Information & Facts
Dar es Salaam is situated on the equator and therefore
experiences a tropical climate with hot humid weather from December
through March, the hottest month being January when visitors should
arm themselves with sunblock. Dry and cool temperatures prevail
from June to September and the city experiences its highest
rainfall between April and May. The best time to visit Dar es
Salaam is from June to September, when the temperatures are milder
and the humidity is low.
Getting around in Dar es Salaam can be confusing for visitors.
Walking is a pleasant way to see the city, but pedestrians should
be mindful of aggressive drivers as the city has no sidewalks.
Minibus taxis (called daladala) and buses operate on a flat-fare
basis, but travellers should be aware that these do not operate on
regular schedules and are often dangerously overcrowded and are
popular with pickpockets.
Taxis can be hailed from outside most hotels in Dar es Salaam at
a fixed fare, but in most other places it is customary to negotiate
the fare in advance. Travellers wishing to hire a car should make
sure they have a valid international driver's license, which must
be endorsed by the police on arrival in the country. Travellers
opting to drive themselves outside of the city should look into
hiring a 4x4 or SUV and be aware that cattle and other pedestrians
tend to ignore the rules of the road.
Swahili and English are the official languages. Several
indigenous languages are also spoken.
The official unit of currency is the Tanzanian shilling (TZS),
divided into 100 cents. The tourism industry prices everything in
US Dollars and they are the preferred unit of currency. Major
currencies can be exchanged in the larger towns. Foreign exchange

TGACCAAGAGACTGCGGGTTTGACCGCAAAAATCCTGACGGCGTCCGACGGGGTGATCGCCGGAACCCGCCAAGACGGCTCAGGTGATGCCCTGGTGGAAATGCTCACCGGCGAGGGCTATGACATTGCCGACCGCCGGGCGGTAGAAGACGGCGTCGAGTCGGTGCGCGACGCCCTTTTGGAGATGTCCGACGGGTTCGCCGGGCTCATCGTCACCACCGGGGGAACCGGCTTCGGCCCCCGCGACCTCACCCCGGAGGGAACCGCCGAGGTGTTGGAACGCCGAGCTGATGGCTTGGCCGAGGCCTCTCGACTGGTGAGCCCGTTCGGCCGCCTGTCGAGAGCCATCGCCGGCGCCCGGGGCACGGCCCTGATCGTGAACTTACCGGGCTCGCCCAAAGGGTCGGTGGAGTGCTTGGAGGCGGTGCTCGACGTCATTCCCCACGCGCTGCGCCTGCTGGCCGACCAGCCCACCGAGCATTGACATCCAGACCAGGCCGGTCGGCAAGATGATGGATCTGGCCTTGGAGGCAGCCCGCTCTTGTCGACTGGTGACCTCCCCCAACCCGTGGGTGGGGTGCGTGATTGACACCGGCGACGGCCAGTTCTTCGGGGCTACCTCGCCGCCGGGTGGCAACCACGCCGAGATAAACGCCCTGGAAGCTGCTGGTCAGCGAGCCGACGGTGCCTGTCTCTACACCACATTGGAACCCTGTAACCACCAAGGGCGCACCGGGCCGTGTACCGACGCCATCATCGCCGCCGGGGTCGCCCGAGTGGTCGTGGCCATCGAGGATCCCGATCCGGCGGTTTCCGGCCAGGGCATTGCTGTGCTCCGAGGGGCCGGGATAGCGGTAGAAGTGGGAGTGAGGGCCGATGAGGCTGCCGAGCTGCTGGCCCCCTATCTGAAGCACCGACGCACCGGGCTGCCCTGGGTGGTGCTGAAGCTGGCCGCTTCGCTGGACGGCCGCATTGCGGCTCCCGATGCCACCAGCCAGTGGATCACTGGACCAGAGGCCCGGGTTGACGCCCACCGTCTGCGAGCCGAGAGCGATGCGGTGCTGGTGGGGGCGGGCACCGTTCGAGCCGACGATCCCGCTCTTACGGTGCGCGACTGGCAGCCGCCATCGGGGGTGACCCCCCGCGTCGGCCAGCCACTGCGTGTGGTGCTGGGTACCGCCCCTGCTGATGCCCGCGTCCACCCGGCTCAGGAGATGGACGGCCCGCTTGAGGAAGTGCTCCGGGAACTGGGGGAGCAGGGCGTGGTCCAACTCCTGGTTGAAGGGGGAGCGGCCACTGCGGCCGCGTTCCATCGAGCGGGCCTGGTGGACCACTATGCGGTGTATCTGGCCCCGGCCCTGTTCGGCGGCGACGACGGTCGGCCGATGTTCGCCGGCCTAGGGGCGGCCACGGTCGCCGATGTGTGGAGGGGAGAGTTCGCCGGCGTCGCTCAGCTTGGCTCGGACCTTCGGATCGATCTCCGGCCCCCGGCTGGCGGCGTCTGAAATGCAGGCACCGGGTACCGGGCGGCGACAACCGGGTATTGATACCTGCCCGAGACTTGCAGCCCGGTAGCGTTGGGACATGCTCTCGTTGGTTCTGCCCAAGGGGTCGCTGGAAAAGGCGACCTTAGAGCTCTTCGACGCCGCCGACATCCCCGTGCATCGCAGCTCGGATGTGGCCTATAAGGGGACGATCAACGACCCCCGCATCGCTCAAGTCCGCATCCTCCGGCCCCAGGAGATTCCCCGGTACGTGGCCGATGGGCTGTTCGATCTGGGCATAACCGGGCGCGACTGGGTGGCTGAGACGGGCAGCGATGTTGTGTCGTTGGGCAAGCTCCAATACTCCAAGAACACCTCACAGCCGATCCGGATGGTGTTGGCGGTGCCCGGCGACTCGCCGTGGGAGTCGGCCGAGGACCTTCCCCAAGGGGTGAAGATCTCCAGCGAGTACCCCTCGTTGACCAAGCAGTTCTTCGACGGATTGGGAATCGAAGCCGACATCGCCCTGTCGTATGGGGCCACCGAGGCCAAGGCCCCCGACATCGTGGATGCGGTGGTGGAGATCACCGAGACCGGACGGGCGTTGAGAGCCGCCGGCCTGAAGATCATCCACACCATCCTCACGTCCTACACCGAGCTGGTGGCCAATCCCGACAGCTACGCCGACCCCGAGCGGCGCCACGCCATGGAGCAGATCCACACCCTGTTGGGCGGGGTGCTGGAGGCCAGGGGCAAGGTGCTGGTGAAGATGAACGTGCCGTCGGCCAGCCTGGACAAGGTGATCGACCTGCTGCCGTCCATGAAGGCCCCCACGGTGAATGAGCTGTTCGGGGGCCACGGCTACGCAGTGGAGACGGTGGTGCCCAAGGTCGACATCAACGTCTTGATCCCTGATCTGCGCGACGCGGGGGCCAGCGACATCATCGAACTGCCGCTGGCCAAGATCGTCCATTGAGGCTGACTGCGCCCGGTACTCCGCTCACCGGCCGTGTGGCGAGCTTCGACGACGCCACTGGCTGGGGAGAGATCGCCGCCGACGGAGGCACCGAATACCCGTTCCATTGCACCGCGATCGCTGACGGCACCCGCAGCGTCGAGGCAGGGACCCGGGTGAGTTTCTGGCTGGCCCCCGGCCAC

bureaux in the main towns usually offer a better rate on travellers
cheques than do the banks. ATMs are available in major cities only.
Major lodges, some hotels and travel agents in urban areas accept
credit cards, but these should not be relied on and can incur a 10%
Shopping in Dar es Salaam is a bargain hunter's dream. Haggling
is the norm here and tourists can find themselves walking away with
some fantastic gifts and souvenirs to take home for a great price.
A must is the Kariakoo Market, which is a bustling and chaotic
tangle of stalls and people. Popular tourist buys in these markets
are kangas (or khangas), which are colourful, sarong-like pieces of
cloth with Swahili sayings printed on them. Another popular buy are
tinga-tingas (local Tanzanian paintings).
The Mwenge Carvers' Market is a great place to find handmade
crafts and carvings, and every other touristy souvenir. The Ilala
Market has a bemusing array of second-hand items along with a good
selection of locally-made jewellery. Local markets are fun and
fascinating, but also tend to be crowded and claustrophobic, and
rife with pickpockets. It is best not to carry large amounts of
cash or valuables.
One of the most popular buys in this exotic land is the highly
sought after, valuable and extremely beautiful blue Tanzanite.
Jewellery with this precious gemstone fetches a hefty price. Watch
out for fakes and buy only from reputable dealers. The rule of
thumb is the darker the stone, the more expensive it is.
With a vast and turbulent history, Dar es Salaam offers a
multitude of attractions for holidaymakers and other travellers to
enjoy while visiting this historic city. From the Dar es Salaam
Marine Reserve to the Pugu Hills Forest Reserve and Bongoyo Island,
the outdoors has a lot to offer in this picturesque city. Take a
trip to the Zoological Gardens and marvel at the plants and
animals, or spend a quiet afternoon at the Dar es Salaam Botanical
Gardens. For those with a bit more time, there are many museums
that offer a glimpse into this mysterious city's past and colonial
eras, such as the National Museum and the Village Museum.